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JONES ACT DAMAGES AND DEFENSES
What damages are recoverable under the Jones Act?
- Past and future lost wages: Future lost wages will take likely promotions and upward career movement into account, therefore it is important to carefully present evidence of the likelihood of such promotions.
- Vocational and Occupational Retraining
- Past and Future Pain and Suffering
- Mental Anguish and Psychological Suffering
- Fringe benefits, including meals, retirement, medical and disability insurance
As you can see, a Jones Act claim can be very valuable in compensating you for your injuries. However, proving each element that will be required in order to establish a claim under the Jones Act is not easy, nor is proving everything that will be required in order to recover the maximum amount of damages to which you are entitled. Contact an attorney at Kirkendall Dwyer LLP to begin evaluating your case and getting yourself on the road to recovery.
What defenses can an Employer use against a Seaman in a Jones
With Jones Act claims being as valuable as they are, you must expect that your employer will fight them in every way possible. Your employer might try to convince you that your claim is not valid, or he might offer to pay you a certain amount if you promise not to pursue legal action.
There are two things to remember in this situation. First, a Jones Act claim must be brought within 3 years of your accident. However, if you have been injured and your employer has been pushing you to forgo legal action, or has tried to get you to settle outside of the legal system, it is likely that the courts will extend the period of time that you have to pursue legal action. An employer that has behaved in such a way is not allowed to claim that the statute of limitations has passed.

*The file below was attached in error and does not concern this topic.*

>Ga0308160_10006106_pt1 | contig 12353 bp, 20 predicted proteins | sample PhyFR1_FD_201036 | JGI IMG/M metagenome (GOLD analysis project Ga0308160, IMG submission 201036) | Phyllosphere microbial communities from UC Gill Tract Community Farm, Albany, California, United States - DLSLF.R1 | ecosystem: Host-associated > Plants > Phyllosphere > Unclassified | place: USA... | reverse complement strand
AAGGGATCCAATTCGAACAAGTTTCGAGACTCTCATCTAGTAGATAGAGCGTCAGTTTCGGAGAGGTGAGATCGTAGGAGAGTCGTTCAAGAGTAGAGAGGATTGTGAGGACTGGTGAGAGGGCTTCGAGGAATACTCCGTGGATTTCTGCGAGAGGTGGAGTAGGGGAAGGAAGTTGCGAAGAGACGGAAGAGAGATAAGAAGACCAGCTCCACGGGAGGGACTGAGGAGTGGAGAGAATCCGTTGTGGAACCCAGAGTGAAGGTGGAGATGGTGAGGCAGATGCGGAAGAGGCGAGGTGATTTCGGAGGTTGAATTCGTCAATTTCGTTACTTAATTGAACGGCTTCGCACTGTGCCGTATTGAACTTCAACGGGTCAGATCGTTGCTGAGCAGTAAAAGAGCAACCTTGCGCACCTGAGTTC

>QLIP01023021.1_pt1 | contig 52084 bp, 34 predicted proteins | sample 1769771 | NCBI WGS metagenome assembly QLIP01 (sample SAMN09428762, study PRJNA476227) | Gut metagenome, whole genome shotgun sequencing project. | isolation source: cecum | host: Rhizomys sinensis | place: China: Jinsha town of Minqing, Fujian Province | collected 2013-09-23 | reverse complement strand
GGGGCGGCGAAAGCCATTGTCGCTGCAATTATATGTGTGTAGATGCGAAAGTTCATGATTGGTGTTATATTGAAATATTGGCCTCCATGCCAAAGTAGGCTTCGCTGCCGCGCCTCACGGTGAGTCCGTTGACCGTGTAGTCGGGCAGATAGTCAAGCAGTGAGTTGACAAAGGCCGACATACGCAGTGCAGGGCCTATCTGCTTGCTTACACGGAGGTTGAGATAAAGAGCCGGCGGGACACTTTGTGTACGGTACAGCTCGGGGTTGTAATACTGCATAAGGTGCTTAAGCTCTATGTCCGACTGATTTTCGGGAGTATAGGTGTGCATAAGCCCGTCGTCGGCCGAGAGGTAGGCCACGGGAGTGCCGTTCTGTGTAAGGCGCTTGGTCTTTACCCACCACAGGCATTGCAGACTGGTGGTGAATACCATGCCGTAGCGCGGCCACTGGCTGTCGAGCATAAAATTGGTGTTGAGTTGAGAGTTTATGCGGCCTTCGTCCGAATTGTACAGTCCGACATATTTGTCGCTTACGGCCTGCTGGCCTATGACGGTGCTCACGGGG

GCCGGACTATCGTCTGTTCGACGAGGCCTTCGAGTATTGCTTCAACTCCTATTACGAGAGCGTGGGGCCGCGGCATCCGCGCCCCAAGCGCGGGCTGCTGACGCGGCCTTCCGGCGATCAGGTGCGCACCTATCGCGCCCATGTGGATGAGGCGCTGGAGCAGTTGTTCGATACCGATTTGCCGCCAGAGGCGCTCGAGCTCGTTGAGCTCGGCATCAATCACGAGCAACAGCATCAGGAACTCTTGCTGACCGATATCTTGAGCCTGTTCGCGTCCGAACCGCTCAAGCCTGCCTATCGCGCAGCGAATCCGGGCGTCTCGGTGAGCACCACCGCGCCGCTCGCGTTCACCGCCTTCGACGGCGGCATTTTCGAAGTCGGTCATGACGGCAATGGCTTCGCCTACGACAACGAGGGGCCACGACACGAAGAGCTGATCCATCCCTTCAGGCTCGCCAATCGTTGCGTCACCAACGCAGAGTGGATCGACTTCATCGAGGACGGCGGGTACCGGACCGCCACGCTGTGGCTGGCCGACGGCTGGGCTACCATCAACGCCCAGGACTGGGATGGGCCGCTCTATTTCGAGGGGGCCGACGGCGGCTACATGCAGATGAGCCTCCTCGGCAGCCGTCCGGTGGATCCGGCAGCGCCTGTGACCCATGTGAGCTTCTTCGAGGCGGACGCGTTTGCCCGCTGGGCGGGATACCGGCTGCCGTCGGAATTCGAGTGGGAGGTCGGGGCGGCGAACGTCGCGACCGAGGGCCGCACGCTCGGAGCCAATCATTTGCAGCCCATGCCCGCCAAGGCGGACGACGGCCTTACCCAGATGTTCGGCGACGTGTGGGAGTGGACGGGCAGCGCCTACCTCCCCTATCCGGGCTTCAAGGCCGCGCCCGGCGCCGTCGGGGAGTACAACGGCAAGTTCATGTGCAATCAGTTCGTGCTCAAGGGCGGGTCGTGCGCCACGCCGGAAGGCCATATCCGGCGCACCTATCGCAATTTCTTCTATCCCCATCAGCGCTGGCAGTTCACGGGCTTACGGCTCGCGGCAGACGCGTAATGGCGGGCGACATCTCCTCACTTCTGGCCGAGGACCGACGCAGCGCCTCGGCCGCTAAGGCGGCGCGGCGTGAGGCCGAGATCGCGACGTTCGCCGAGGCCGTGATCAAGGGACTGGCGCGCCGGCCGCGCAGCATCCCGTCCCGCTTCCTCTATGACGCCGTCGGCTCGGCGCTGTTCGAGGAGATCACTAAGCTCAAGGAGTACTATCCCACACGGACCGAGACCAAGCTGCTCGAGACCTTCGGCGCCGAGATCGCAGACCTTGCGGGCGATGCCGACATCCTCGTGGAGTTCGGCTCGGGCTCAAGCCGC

Second, if your employer has been pressuring you in this way after your accident, it is even more important that you contact a Jones Act Attorney to protect your rights. Only an attorney will be able to handle the situation for you. It is critical that you report every communication between you and your employer to your attorney.
- Even if the individual is technically an independent contractor, he will be considered an employee for Jones Act purposes if the employer retained control over the manner in which he did his work. This is called the ‘borrowed servant or employee’ doctrine.
- If the independent contractor was performing activities that were a vital part of the employer’s operations, then he will be considered an employee for Jones Act purposes. An employer can not shirk his legal responsibility by delegating away important and vital parts of his business.
It is also important to remember that not only can an employer not try to convince you to sign away your Jones Act rights after you have been injured, but he also can not use an employment agreement or collective bargaining agreement to exclude your Jones Act rights before they arise. Any attempt to do so will be considered invalid. A contract may require you to arbitrate your Jones Act claims, and if you have signed such a contract, contact an attorney with Kirkendall Dwyer LLP to better understand your legal rights.